Star Wars
Is Coming November 8th". The International House of Mojo. October 9, 2012. Archived from the original on November 6, 2012. Retrieved April 20, 2013.  ^ "Disney shutting San Francisco's LucasArts, laying off employees". The San Francisco
San Francisco
Examiner. April 3, 2013. Archived from the original on April 29, 2013. Retrieved April 20, 2013.  ^ " LucasArts
LucasArts
acquired by Disney". Shacknews. October 30, 2012. Archived from the original on November 1, 2012. Retrieved October 30, 2012.  ^ Patten, Dominic (December 4, 2012). "Disney- Lucasfilm
Lucasfilm
Deal Cleared By Feds". Deadline Hollywood. Archived from the original on December 6, 2012. Retrieved December 5, 2012.  ^ Schou, Solvej (December 21, 2012). "Mickey meets 'Star Wars': Walt Disney Co. completes acquisition of Lucasfilm". Entertainment Weekly. Archived from the original on December 24, 2012. Retrieved December 22, 2012.  ^ " Star Wars
Star Wars
1313 May Be "On Hold"". IGN. Retrieved April 3, 2013.  ^ Bertz, Matt (August 23, 2011). " LucasArts
LucasArts
Working On An Open-World RPG". Game Informer. Archived from the original on October 10, 2011.  ^ Sinclair, Brendan (September 15, 2011). " LucasArts
LucasArts
hiring for FPS, aerial combat games". GameSpot.  ^ Serrels, Mark (February 13, 2012). "Is Lucasarts Working On A Project That Will 'Revolutionise The Industry'?". Kotaku. Archived from the original on May 13, 2012.  ^ "RIP LucasArts: Disney Shutters Games Development At Iconic Studio". The Huffington Post. April 4, 2013. Archived from the original on April 27, 2013. Retrieved April 18, 2013.  ^ "Disney closing down LucasArts". 3 News NZ. April 4, 2013. Archived from the original on February 1, 2014.  ^ " LucasArts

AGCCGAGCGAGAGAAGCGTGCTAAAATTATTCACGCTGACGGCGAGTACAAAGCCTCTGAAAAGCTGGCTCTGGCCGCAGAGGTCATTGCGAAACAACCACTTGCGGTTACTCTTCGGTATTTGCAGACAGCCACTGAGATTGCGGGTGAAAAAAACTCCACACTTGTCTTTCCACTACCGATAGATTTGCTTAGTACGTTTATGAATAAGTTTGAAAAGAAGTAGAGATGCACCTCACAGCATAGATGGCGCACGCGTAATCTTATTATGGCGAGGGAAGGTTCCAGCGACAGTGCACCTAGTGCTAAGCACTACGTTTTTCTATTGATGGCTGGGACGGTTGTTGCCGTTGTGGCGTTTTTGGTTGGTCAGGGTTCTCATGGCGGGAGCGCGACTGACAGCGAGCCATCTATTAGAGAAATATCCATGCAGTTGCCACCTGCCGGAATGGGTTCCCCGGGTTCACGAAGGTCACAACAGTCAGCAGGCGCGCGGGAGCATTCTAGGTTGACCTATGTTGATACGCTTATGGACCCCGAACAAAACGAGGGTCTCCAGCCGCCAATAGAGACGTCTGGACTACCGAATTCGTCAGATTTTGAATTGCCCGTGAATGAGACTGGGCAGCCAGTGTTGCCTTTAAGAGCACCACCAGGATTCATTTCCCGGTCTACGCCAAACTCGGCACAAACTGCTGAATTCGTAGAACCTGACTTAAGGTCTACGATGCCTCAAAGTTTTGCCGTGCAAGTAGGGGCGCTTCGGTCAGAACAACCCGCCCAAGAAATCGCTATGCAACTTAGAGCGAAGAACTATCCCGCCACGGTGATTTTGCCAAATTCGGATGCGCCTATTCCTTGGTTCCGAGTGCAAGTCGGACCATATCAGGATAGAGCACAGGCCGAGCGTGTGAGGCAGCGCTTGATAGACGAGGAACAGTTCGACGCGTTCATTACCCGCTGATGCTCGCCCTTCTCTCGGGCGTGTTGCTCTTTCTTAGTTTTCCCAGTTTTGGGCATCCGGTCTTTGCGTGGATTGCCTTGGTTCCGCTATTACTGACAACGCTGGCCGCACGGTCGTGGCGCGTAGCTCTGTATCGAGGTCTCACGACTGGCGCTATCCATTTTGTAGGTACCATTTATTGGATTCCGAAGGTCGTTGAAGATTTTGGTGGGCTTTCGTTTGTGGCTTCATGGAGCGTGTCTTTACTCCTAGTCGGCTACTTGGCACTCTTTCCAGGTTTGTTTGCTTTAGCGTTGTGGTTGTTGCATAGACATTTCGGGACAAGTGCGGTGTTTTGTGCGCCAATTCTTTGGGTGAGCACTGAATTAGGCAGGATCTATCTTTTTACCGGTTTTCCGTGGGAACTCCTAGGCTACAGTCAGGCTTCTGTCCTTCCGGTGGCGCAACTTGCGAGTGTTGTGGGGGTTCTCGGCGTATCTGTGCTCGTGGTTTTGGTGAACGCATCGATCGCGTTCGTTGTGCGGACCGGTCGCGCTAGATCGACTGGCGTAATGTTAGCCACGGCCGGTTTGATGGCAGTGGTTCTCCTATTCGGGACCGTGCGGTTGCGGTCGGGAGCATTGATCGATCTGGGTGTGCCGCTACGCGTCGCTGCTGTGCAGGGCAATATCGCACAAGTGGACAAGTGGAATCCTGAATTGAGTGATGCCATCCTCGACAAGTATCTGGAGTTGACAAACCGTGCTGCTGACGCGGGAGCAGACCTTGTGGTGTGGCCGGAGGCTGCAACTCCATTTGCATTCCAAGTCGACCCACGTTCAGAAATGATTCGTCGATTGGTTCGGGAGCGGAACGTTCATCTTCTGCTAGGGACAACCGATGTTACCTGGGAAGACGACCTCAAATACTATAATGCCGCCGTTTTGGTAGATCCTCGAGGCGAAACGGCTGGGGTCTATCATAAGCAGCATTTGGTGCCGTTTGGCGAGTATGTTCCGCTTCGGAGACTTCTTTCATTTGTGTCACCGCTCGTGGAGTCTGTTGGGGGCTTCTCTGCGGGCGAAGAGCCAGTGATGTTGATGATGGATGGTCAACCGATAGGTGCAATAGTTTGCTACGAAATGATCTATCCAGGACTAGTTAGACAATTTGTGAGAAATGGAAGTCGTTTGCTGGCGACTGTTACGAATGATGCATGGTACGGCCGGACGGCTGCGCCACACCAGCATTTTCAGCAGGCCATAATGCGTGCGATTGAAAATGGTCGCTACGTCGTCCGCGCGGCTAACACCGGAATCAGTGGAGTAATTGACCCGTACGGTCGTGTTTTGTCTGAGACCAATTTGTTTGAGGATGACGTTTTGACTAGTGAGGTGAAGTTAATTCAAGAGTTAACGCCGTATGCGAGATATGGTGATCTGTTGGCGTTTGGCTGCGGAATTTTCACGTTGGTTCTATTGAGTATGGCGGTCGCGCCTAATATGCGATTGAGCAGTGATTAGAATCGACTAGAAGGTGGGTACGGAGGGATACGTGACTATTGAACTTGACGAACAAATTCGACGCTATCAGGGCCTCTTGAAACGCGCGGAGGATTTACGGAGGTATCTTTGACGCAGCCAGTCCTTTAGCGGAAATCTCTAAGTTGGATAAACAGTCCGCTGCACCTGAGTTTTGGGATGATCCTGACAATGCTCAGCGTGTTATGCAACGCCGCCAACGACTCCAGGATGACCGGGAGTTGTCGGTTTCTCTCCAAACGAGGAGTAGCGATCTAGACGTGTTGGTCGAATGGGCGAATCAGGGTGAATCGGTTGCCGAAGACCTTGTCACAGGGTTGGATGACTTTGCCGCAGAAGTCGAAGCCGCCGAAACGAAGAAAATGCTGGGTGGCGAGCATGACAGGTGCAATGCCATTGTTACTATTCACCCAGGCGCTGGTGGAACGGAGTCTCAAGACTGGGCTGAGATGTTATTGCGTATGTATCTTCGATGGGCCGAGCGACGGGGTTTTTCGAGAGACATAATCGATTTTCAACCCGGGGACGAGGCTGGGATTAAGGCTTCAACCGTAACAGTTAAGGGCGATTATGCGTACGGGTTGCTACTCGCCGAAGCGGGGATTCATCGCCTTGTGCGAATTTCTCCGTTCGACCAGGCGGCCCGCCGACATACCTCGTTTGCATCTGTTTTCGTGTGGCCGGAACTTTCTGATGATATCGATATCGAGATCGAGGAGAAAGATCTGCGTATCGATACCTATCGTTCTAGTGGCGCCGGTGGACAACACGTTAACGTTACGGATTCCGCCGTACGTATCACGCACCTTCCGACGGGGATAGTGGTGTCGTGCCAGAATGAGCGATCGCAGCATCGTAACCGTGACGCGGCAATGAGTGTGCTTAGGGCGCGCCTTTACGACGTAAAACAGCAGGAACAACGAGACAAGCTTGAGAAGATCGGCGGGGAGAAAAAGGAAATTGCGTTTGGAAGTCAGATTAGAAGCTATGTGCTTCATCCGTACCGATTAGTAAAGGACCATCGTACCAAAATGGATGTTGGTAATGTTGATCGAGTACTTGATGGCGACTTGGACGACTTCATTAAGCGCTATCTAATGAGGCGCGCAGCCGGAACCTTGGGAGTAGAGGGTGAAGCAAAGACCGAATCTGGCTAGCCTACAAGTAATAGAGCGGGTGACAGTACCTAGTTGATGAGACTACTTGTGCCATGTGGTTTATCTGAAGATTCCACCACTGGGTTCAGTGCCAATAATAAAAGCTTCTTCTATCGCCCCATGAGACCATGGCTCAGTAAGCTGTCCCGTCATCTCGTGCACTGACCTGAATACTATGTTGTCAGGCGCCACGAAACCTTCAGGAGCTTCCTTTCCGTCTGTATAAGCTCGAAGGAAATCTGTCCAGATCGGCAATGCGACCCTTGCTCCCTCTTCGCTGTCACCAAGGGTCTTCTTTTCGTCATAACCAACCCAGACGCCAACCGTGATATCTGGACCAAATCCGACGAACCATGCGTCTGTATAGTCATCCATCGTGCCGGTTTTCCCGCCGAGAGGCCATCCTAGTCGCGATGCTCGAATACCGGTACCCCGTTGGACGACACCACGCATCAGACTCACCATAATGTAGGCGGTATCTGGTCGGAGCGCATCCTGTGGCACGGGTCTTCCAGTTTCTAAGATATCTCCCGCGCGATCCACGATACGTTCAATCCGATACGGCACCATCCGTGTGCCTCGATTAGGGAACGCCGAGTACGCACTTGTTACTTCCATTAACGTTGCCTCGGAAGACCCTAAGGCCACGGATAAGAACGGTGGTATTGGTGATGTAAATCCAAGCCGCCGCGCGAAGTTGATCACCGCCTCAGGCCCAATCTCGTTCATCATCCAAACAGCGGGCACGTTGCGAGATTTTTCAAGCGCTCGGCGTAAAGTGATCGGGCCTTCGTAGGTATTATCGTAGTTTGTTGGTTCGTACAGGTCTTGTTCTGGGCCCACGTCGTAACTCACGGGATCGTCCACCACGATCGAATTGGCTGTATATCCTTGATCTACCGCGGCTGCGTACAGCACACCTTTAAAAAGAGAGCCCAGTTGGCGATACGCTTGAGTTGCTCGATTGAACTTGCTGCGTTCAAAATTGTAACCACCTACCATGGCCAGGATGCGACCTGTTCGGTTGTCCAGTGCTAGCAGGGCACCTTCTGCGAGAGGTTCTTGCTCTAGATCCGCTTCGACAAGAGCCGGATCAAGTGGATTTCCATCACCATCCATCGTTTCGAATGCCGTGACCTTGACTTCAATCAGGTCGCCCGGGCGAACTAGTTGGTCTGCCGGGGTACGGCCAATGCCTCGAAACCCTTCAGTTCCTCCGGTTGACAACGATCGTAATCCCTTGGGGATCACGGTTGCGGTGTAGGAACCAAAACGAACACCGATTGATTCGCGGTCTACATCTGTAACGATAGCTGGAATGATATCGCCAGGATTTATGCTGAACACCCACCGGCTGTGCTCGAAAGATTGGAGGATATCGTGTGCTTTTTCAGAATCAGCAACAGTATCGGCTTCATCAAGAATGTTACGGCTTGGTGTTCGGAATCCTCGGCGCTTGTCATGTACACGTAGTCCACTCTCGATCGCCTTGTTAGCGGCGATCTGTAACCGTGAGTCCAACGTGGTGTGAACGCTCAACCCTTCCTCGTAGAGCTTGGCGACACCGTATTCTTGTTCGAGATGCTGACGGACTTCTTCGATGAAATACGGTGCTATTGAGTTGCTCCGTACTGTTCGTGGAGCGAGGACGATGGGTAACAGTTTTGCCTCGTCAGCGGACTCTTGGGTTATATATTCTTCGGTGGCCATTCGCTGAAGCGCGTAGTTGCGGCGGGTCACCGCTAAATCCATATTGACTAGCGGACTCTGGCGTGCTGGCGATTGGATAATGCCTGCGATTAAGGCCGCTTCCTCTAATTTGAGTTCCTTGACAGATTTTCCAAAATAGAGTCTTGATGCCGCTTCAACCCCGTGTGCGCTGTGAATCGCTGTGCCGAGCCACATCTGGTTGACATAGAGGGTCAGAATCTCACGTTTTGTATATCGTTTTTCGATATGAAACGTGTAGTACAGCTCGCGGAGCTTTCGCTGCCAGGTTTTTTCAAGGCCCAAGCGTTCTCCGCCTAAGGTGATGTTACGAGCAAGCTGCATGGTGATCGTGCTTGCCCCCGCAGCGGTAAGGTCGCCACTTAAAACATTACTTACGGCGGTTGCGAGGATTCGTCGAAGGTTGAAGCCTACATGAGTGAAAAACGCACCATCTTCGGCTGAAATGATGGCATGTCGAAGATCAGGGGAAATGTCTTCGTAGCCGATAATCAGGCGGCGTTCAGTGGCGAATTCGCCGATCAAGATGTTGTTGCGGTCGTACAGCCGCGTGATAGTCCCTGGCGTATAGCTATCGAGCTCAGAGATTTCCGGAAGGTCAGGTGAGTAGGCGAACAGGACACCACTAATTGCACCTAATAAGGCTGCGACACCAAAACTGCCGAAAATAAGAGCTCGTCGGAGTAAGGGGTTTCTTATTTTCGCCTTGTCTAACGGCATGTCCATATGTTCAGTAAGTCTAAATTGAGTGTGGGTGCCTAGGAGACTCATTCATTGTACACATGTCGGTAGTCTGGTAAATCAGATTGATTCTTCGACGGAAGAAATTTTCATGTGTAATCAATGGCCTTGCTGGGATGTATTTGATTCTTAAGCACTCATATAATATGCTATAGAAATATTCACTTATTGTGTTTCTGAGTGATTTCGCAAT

LucasArts
Shutdown Triggers Layoffs at ILM". Variety. April 4, 2013. Archived from the original on April 5, 2013.  ^ " Angry Birds
Angry Birds
Star Wars
Star Wars
II Is Out Now". The International House of Mojo. September 19, 2013. Archived from the original on October 7, 2013. Retrieved October 5, 2013.  ^ "'Tiny Tower' Turns to Dark Side with 'Star Wars: Tiny Death Star'". Variety. October 5, 2013. Archived from the original on October 4, 2013. Retrieved October 5, 2013.  ^ "Star Wars: Tiny Death Star is available now for free". GameSpot. November 8, 2013. Archived from the original on November 11, 2013. Retrieved November 10, 2013.  ^ "Disney announces new Star Wars: Attack Squadrons online game". The Verge. December 17, 2013. Archived from the original on December 18, 2013. Retrieved January 27, 2013.  ^ "Star Wars: Attack Squadrons Closed Beta Going On Now". The International House of Mojo. January 27, 2014. Archived from the original on February 2, 2014. Retrieved January 27, 2014.  ^ "DICE's Star Wars: Battlefront expected summer 2015, EA says". Polygon. July 31, 2013. Archived from the original on August 4, 2013. Retrieved August 2, 2013.  ^ Tyrrel, Brandin (June 15, 2015). "E3 2015: Star Wars: Galaxy of Heroes Announced". IGN. Archived from the original on December 2, 2015. Retrieved November 17, 2015.  ^ Sciretta, Peter (June 15, 2015). "' Star Wars
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Galaxy Of Heroes' Announced at E3". /Film. Archived from the original on December 1, 2015. Retrieved November 17, 2015.  ^ Hodapp, Eli (October 13, 2015). "'Star Wars: Galaxy of Heroes' Soft Launches in Australia". Touch Arcade. Archived from the original on November 19, 2015. Retrieved November 21, 2015.  ^ Osborn, Alex (November 24, 2015). "'Star Wars: Galaxy of Heroes Out Now". IGN. Retrieved November 30, 2015.  ^ Slater, Harry (November 25, 2015). "Star Wars: Galaxy of Heroes". Pocket Gamer. Archived from the original on November 30, 2015. Retrieved December 3, 2015.  ^ "Double Fine is Releasing Grim Fandango